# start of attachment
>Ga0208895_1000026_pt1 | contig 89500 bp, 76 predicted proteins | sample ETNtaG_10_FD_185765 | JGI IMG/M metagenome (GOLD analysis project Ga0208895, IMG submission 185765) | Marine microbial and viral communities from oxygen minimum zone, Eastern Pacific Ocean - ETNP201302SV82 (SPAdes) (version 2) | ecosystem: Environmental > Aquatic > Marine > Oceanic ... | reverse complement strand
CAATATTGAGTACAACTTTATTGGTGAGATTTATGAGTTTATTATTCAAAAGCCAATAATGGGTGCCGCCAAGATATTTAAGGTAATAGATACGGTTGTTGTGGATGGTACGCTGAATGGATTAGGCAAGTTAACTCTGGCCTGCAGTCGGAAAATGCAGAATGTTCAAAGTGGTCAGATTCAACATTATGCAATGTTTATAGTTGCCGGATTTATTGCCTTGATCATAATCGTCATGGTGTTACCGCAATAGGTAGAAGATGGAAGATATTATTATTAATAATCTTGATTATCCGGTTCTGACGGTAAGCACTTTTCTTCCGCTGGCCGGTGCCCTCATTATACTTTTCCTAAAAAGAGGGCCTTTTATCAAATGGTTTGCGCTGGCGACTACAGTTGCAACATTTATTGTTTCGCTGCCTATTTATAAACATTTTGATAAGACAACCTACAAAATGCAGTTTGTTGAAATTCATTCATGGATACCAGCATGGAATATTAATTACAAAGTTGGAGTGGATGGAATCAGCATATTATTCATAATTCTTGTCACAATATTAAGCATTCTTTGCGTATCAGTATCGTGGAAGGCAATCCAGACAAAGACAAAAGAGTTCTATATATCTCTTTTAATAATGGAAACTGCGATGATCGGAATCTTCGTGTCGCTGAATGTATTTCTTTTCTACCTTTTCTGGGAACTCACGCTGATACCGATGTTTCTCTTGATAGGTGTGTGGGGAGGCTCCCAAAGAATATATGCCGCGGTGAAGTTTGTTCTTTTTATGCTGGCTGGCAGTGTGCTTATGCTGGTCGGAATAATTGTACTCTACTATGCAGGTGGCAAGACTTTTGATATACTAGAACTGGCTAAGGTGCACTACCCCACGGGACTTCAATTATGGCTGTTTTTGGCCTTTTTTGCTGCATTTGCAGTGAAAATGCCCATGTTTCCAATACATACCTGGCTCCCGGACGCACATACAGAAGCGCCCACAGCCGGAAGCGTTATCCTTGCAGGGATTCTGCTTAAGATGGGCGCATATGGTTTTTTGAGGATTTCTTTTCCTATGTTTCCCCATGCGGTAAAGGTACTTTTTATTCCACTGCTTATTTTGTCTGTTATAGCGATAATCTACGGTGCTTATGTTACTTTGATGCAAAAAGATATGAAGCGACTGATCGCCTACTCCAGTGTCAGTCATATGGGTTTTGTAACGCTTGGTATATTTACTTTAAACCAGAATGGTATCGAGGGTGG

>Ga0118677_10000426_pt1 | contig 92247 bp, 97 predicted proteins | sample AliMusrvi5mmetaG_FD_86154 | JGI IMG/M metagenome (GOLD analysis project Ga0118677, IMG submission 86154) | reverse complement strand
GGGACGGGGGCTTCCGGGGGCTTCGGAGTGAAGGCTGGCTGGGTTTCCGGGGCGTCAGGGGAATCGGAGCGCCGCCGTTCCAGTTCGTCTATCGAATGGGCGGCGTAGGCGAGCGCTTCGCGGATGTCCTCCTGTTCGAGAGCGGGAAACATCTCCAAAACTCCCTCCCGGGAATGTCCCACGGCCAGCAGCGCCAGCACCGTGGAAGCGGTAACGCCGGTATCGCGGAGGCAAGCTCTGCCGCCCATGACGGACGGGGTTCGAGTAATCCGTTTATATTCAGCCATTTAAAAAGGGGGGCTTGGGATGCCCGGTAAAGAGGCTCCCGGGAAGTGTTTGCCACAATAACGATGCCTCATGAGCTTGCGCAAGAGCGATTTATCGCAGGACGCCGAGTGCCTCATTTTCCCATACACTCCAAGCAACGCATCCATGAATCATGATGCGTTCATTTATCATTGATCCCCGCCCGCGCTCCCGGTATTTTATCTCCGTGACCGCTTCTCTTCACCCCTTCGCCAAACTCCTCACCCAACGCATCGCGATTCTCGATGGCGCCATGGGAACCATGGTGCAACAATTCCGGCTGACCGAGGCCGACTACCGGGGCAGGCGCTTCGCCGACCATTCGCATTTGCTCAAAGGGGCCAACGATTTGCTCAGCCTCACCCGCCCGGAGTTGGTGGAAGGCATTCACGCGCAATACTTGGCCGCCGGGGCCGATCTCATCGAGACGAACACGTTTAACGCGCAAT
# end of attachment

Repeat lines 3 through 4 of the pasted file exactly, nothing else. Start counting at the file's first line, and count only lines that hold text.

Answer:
>Ga0118677_10000426_pt1 | contig 92247 bp, 97 predicted proteins | sample AliMusrvi5mmetaG_FD_86154 | JGI IMG/M metagenome (GOLD analysis project Ga0118677, IMG submission 86154) | reverse complement strand
GGGACGGGGGCTTCCGGGGGCTTCGGAGTGAAGGCTGGCTGGGTTTCCGGGGCGTCAGGGGAATCGGAGCGCCGCCGTTCCAGTTCGTCTATCGAATGGGCGGCGTAGGCGAGCGCTTCGCGGATGTCCTCCTGTTCGAGAGCGGGAAACATCTCCAAAACTCCCTCCCGGGAATGTCCCACGGCCAGCAGCGCCAGCACCGTGGAAGCGGTAACGCCGGTATCGCGGAGGCAAGCTCTGCCGCCCATGACGGACGGGGTTCGAGTAATCCGTTTATATTCAGCCATTTAAAAAGGGGGGCTTGGGATGCCCGGTAAAGAGGCTCCCGGGAAGTGTTTGCCACAATAACGATGCCTCATGAGCTTGCGCAAGAGCGATTTATCGCAGGACGCCGAGTGCCTCATTTTCCCATACACTCCAAGCAACGCATCCATGAATCATGATGCGTTCATTTATCATTGATCCCCGCCCGCGCTCCCGGTATTTTATCTCCGTGACCGCTTCTCTTCACCCCTTCGCCAAACTCCTCACCCAACGCATCGCGATTCTCGATGGCGCCATGGGAACCATGGTGCAACAATTCCGGCTGACCGAGGCCGACTACCGGGGCAGGCGCTTCGCCGACCATTCGCATTTGCTCAAAGGGGCCAACGATTTGCTCAGCCTCACCCGCCCGGAGTTGGTGGAAGGCATTCACGCGCAATACTTGGCCGCCGGGGCCGATCTCATCGAGACGAACACGTTTAACGCGCAAT